Three Steps to Evaluating Stocks

A disciplined approach to evaluating stocks is especially important today given the market's recent turmoil. In this article, Whitney Tilson shares his own three-step process: identifying his circle of competence and eliminating companies that fall outside it, running the numbers, and looking into such "soft stuff" as a company's management, culture, and sustainable competitive advantage.

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By Whitney Tilson
September 25, 2001

I'd like to add one more trait to my list of personal characteristics and professional habits I believe can be found in successful investors, and it's one I believe is more critical now than ever given the market's recent turmoil: a disciplined approach to evaluating stocks.

Investors typically encounter many investment ideas each week from reading business publications, using stock screens, talking to other investors, and so forth. Analyzing these ideas quickly and accurately is critical to success in stock picking. My approach, no doubt only one among many that can work, is a three-step process.

Circle of competence
Berkshire Hathaway's
(NYSE: BRK.A) Charlie Munger, who along with Warren Buffett has formed one of the great investing teams of our time, once said: "The game of investing is one of making better predictions about the future than other people. How are you going to do that? One way is to limit your tries to areas of competence. If you try to predict the future of everything, you attempt too much."  What simple -- yet widely ignored -- advice!

Defining your circle of competence, however, is easier said than done. I'm not sure I can succinctly define mine, for example, though I think I have a good understanding of it. I feel to some extent like the late Supreme Court Justice Potter Stewart who admitted he could not formulate a coherent standard for obscenity but wrote, "I know it when I see it."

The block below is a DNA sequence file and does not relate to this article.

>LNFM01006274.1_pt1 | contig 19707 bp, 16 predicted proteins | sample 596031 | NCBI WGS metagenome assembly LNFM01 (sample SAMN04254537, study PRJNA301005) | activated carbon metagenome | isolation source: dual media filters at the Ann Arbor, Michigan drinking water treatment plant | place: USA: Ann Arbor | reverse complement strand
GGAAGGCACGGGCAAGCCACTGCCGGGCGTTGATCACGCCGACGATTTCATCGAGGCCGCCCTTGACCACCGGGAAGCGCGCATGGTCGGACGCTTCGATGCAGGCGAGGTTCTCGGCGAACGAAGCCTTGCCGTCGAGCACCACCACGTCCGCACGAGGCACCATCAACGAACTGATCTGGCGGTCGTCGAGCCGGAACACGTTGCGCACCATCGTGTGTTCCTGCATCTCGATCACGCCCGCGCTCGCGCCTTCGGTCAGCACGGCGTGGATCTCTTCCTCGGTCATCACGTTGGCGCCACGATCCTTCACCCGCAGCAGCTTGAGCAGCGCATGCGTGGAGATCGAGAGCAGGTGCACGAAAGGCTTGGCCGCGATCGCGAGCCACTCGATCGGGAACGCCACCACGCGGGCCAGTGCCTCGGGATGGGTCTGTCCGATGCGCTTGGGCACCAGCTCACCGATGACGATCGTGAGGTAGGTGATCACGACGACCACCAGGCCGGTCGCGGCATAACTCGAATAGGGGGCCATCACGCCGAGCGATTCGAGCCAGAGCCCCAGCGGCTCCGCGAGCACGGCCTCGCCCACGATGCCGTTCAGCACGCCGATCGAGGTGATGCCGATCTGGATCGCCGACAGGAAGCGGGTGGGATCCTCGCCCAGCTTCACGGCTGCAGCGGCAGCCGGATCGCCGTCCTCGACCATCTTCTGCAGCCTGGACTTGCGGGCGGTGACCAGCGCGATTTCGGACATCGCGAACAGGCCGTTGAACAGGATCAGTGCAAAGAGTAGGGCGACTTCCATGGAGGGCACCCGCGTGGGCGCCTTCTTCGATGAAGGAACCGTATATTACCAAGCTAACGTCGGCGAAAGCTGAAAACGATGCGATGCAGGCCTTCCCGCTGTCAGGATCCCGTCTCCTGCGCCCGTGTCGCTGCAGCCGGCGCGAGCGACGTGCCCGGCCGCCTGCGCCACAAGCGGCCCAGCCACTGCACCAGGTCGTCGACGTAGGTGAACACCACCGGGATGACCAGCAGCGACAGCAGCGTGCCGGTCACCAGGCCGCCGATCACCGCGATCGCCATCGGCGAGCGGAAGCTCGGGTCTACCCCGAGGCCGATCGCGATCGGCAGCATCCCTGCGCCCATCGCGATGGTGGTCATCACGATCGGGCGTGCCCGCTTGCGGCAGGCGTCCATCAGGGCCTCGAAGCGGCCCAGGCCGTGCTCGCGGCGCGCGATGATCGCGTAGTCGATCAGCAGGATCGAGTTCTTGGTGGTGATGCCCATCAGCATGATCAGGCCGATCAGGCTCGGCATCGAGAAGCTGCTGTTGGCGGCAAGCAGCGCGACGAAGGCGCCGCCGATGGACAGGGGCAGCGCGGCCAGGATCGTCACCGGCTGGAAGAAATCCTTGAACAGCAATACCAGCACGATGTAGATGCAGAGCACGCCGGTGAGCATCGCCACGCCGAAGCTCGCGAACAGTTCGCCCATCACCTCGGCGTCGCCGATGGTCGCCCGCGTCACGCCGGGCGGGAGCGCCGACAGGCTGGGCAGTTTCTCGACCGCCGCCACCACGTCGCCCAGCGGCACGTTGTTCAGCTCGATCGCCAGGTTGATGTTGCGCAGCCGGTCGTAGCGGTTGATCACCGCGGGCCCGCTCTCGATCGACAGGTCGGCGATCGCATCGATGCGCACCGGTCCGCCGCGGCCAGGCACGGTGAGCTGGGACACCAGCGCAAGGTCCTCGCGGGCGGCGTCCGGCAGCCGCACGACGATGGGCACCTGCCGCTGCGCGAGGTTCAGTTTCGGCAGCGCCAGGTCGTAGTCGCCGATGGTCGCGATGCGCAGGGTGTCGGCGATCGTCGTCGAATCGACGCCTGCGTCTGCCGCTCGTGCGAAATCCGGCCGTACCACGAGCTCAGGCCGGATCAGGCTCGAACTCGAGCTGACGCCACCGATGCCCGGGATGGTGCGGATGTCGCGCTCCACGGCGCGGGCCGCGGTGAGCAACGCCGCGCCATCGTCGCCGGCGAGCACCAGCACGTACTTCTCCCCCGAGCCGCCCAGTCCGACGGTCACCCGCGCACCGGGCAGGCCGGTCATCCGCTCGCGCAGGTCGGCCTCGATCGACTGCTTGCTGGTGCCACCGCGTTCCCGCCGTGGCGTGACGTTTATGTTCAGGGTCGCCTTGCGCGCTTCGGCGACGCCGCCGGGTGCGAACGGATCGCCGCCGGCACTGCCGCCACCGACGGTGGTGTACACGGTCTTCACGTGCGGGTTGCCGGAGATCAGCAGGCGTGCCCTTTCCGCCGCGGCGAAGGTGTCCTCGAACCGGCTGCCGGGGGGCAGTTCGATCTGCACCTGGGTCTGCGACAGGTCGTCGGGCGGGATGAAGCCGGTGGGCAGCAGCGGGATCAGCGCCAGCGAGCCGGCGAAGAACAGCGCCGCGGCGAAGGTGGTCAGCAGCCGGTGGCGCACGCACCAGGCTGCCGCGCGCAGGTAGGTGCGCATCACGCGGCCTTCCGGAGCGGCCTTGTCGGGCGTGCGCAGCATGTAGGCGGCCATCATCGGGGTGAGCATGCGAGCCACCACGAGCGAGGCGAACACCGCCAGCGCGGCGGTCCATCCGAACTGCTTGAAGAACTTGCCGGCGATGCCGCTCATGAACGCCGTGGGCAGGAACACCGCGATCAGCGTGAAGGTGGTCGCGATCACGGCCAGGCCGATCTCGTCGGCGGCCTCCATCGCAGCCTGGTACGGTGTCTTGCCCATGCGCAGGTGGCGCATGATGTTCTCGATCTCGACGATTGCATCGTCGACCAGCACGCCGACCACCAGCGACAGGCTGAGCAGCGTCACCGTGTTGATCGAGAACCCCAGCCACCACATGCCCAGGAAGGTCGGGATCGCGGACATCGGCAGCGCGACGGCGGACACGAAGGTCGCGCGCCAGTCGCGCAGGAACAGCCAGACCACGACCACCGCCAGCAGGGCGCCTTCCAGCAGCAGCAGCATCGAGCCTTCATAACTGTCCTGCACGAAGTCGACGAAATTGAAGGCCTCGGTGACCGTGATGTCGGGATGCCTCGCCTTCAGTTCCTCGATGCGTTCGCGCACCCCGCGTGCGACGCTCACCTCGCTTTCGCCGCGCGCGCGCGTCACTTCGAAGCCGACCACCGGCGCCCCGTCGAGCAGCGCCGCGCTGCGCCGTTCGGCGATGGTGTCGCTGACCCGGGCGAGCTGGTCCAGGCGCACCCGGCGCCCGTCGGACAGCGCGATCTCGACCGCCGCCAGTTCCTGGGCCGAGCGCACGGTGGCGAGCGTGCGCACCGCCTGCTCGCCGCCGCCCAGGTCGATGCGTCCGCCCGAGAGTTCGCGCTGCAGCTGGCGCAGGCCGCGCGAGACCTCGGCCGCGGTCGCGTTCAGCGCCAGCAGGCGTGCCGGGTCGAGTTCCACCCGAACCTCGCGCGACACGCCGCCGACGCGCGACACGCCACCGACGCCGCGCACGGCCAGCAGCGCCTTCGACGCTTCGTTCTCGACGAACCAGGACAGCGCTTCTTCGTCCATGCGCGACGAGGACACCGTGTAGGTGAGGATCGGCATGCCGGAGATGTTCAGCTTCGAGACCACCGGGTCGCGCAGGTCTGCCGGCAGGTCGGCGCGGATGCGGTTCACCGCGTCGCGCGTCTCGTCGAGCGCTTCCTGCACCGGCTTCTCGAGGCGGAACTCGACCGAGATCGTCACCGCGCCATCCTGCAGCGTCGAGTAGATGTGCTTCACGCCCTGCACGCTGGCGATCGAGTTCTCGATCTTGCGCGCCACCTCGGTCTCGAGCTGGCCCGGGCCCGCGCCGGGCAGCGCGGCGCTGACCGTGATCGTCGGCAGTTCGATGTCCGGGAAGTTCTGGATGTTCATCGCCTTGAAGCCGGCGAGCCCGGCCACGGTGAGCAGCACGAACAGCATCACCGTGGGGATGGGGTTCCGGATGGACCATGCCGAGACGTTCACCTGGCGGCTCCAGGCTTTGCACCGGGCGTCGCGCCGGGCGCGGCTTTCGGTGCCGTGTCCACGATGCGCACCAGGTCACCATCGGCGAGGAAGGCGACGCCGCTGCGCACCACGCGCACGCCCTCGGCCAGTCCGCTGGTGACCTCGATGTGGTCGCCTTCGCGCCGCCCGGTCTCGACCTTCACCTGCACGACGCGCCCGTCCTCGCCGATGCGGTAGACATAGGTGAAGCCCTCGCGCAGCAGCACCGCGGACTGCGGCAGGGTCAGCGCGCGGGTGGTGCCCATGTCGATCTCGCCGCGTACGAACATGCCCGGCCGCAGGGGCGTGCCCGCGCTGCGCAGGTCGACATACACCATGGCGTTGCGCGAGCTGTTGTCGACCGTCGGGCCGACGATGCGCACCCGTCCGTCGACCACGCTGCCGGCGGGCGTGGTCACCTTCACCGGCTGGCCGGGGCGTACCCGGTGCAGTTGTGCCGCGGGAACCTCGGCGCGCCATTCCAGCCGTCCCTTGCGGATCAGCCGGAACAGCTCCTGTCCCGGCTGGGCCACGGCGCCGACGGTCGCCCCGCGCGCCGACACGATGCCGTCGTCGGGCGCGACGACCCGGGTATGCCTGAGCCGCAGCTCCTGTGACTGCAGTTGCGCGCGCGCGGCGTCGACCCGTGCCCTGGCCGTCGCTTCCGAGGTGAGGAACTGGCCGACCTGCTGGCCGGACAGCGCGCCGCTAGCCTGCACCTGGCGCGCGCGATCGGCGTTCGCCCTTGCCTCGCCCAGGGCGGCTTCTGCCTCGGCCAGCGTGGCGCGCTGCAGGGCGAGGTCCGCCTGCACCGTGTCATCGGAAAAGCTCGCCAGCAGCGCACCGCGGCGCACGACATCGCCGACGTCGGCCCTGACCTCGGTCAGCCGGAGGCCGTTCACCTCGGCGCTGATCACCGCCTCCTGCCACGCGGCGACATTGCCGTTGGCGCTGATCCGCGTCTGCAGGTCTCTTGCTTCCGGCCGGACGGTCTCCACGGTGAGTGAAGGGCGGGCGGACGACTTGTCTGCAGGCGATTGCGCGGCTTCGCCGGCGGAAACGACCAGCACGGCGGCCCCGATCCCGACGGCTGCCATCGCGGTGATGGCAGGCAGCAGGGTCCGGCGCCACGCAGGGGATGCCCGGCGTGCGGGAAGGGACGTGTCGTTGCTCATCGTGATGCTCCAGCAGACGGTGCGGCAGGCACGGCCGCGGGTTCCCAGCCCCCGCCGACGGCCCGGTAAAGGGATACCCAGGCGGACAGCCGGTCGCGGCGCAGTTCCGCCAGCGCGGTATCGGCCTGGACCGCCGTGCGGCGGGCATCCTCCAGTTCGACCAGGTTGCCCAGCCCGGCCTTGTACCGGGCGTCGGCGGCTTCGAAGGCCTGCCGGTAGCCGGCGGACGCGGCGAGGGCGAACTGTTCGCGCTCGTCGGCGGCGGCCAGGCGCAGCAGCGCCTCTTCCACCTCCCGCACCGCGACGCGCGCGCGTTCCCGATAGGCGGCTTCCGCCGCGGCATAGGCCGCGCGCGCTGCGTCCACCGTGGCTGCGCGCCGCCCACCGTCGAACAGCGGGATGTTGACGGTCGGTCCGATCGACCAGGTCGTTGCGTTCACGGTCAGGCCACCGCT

I'm sure most investors believe that they know and stay within their circle of competence, but I really wonder what percentage of investors in such companies as Cisco (Nasdaq: CSCO), Juniper (Nasdaq: JNPR), and JDS Uniphase (Nasdaq: JDSU) really understand these companies' technologies, products and competitors. 

This isn't to say all tech stocks are outside the circle of competence of average investors, however.  I don't consider myself a technology expert, but have gotten comfortable enough to own the stocks of certain companies whose businesses I think are reasonably easy to understand, such as Lexmark (NYSE: LXK), Dell (Nasdaq: DELL), and American Power Conversion (Nasdaq: APCC). (I only own the former at this time.)

I'll let Warren Buffett have the last word on this topic (from the 1998 Berkshire Hathaway annual meeting):